USACE’s emergency management expertise is gathered into more than 30 Planning and Response Teams (PRTs), formed at the district level and composed of civilian employee volunteers trained and credentialed for their team’s particular function. PRTs are the backbone of USACE’s domestic emergency response: providing water and key commodities; assessing the soundness of infrastructure for emergency access; providing temporary roofing, housing, or critical facilities; assisting with search-and-rescue operations; removing debris or mitigating floodwaters; and providing – with the help of experts from USACE’s 249th Engineer Battalion (Prime Power) help of experts from USACE’s 249th Engineer Battalion (Prime Power) – emergency power to critical facilities.
The early 21st century is a critical time in the evolution of USACE’s emergency management efforts – whose paradigm has already evolved long past the concept of “response.” USACE and its partners long ago began expanding their focus beyond what they must do under the National Response Framework – which “switches on” after a disaster has struck –to what they can do, not only to make sure a response works efficiently, but also to prevent as much harm and loss as possible while enabling more resilient communities and infrastructure.
“We call it the life cycle of risk management for all hazards,” said Stephen Hill, USACE’s director of contingency operations and chief, Office of Homeland Security. “There’s the preparation piece we’re doing during blue sky” – the emergency management community’s term for the downtime between disasters – “and the emergency response piece – and that’s followed up by recovery operations, which begins by looking at integrating more resilience: How do we take actions that will ensure we don’t have the same level of damage in the future? That mitigation piece is something FEMA is increasingly working to implement.”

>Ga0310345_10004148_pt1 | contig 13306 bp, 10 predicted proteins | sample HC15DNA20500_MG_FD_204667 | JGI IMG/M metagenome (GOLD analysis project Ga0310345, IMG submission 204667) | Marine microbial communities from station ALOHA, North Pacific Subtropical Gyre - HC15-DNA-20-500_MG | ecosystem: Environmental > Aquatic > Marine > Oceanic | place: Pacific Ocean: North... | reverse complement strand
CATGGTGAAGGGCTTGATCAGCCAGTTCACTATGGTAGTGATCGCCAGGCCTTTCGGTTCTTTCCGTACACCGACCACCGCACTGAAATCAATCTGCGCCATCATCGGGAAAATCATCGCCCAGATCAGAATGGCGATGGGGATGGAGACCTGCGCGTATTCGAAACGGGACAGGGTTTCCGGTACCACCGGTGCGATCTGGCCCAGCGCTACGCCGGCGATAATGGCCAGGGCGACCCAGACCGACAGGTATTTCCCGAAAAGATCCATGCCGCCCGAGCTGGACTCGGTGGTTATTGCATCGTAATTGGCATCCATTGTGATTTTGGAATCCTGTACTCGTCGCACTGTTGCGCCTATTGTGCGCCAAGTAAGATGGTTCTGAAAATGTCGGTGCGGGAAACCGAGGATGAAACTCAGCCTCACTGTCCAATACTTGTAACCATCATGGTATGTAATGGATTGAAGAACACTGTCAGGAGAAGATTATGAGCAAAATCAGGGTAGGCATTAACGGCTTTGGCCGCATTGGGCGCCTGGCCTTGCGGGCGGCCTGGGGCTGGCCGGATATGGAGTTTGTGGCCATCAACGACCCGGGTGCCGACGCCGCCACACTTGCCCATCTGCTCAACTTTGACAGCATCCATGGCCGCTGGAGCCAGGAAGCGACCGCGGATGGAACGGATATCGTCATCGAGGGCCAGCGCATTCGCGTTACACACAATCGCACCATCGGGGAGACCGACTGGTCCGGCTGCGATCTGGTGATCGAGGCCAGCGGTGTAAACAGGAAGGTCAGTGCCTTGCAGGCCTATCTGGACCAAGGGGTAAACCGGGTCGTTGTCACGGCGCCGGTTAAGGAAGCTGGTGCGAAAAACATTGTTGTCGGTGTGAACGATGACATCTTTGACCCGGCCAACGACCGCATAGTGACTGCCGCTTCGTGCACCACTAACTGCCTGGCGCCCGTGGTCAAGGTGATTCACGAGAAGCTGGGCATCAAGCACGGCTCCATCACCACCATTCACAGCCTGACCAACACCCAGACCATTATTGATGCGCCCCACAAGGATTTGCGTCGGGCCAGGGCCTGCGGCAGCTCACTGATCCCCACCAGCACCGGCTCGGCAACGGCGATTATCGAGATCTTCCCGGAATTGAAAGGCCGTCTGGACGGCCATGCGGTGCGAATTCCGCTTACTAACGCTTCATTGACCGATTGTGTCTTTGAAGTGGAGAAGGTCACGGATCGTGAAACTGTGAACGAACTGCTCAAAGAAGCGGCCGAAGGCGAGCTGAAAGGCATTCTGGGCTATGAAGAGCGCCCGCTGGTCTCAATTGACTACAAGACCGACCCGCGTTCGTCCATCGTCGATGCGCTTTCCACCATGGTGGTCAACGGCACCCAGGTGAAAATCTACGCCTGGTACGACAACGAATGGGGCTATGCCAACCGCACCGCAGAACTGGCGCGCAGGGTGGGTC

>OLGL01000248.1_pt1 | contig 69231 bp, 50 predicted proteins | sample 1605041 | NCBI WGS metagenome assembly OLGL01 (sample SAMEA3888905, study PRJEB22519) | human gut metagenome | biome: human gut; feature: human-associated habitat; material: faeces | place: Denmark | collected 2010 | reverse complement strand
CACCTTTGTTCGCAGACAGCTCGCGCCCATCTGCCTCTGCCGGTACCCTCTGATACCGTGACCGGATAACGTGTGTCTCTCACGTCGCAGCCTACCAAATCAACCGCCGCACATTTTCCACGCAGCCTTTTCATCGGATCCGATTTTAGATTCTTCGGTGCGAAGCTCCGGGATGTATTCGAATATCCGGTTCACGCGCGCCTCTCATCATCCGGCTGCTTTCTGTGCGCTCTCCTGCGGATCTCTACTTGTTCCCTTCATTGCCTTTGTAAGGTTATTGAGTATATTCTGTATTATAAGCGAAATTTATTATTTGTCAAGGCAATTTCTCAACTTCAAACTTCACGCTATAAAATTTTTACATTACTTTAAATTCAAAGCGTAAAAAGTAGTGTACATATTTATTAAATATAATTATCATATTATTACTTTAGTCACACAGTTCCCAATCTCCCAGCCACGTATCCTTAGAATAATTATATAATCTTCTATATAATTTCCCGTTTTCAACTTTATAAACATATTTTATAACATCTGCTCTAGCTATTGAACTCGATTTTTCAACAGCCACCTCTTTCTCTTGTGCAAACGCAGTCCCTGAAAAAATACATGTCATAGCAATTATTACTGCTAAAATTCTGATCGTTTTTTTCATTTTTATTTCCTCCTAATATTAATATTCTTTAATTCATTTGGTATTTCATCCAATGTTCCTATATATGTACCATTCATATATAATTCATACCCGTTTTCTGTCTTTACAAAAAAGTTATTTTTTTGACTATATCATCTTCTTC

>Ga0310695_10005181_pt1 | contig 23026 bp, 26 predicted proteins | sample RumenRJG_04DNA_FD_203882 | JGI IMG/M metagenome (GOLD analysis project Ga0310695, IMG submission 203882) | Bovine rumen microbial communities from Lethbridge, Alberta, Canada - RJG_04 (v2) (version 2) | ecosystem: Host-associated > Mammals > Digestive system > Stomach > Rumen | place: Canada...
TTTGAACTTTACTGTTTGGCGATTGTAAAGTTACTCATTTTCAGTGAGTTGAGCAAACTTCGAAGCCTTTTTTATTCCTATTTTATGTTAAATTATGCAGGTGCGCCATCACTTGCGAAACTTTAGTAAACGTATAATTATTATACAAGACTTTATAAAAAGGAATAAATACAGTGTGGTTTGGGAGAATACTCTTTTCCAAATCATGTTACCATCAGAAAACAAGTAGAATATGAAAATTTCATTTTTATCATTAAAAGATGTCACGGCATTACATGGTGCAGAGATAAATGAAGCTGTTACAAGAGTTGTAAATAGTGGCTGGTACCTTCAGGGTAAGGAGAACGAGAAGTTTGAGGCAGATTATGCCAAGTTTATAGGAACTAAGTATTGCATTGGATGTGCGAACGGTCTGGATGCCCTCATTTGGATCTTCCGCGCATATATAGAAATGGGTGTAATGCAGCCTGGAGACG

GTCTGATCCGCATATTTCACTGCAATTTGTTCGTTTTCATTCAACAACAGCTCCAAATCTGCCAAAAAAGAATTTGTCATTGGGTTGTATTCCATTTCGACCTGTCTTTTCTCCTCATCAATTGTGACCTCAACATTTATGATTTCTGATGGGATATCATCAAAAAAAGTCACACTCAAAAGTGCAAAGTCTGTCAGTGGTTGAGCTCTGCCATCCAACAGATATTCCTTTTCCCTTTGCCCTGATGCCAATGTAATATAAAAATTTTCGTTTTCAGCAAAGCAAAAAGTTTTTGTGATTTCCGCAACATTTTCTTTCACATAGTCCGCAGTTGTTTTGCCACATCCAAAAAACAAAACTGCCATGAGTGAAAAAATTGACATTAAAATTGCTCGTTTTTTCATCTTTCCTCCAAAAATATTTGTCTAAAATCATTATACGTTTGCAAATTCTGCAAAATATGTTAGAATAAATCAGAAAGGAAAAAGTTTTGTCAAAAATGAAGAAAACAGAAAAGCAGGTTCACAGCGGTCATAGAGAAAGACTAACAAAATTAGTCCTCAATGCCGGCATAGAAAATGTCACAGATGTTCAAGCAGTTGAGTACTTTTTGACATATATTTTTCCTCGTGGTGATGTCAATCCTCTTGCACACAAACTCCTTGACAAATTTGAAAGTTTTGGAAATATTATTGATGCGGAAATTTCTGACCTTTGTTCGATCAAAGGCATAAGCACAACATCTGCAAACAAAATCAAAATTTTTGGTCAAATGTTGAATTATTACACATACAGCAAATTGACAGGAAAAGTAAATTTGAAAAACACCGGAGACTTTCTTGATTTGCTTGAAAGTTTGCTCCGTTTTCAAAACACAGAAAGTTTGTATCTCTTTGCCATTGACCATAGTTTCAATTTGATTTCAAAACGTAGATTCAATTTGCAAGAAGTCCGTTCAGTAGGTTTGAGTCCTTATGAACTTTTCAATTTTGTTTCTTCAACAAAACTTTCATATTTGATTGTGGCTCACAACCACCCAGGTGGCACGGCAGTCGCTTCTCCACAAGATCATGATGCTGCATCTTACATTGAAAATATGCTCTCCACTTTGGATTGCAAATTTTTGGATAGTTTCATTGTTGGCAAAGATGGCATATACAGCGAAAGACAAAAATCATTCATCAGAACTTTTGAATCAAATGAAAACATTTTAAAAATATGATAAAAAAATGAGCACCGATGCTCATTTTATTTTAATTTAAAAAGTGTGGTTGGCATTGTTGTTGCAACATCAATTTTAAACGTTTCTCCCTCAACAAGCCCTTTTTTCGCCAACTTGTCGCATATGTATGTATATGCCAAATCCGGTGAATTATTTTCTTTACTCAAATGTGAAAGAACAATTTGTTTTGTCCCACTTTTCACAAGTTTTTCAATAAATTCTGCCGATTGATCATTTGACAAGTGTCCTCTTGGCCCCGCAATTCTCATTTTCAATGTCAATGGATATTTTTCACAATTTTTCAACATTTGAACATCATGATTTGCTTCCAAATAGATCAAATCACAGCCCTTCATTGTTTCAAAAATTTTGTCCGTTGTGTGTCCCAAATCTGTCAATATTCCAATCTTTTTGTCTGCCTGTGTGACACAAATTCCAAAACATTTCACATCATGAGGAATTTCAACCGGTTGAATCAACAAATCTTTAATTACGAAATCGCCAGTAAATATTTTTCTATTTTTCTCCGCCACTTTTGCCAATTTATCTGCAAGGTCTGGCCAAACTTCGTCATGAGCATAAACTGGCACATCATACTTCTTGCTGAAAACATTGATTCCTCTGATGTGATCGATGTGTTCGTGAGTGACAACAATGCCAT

This shift in emphasis is due in part to changes in circumstances. “Water resiliency,” for example, is a relatively new area of emphasis for USACE. In July 2022, Assistant Secretary of the Army for Civil Works Michael L. Connor directed USACE to use its authorities and capabilities to address the drought crisis, particularly in the American West, where several communities have resorted to trucking in water supplies. USACE, said Hill, is authorized to transport emergency supplies of clean drinking water to any drought-distressed area – but the notion of “responding” to drought suggests an opportunity already missed: USACE will adapt how it operates existing water infrastructure; how it manages navigation, hydropower, recreation, and storage projects; and continue to develop data and modeling tools to support drought resilience.
According to Hill, USACE has also been responsive to the growing number and intensity of wildfires in the West – many of which are followed by soil erosion and the spread of invasive plants in burn zones. Federal law gives USACE the authority to provide technical assistance for preparedness, response, and recovery, and over the last 10 years, USACE has supported 17 post-wildfire watershed stabilization events in seven western states. After wildfires raged through nearly 900,000 acres of New Mexico over the first half of 2022, the Corps of Engineers helped lead the effort to protect community water supplies by either diverting or impeding runoff, often by placing boulders, riprap, or gabion baskets on sloped terrain.
“Living in a Different Age”
USACE has not had to develop a new set of skills to manage the risks associated with wildfires. What’s new, said Hill, is the scope, intensity, and frequency of climate-influenced disasters such as wildfires, drought, and hurricanes. “The FEMA administrator talks about us living in a different age,” he said. “And we say that every decade – but I see more people who believe that now than ever before.”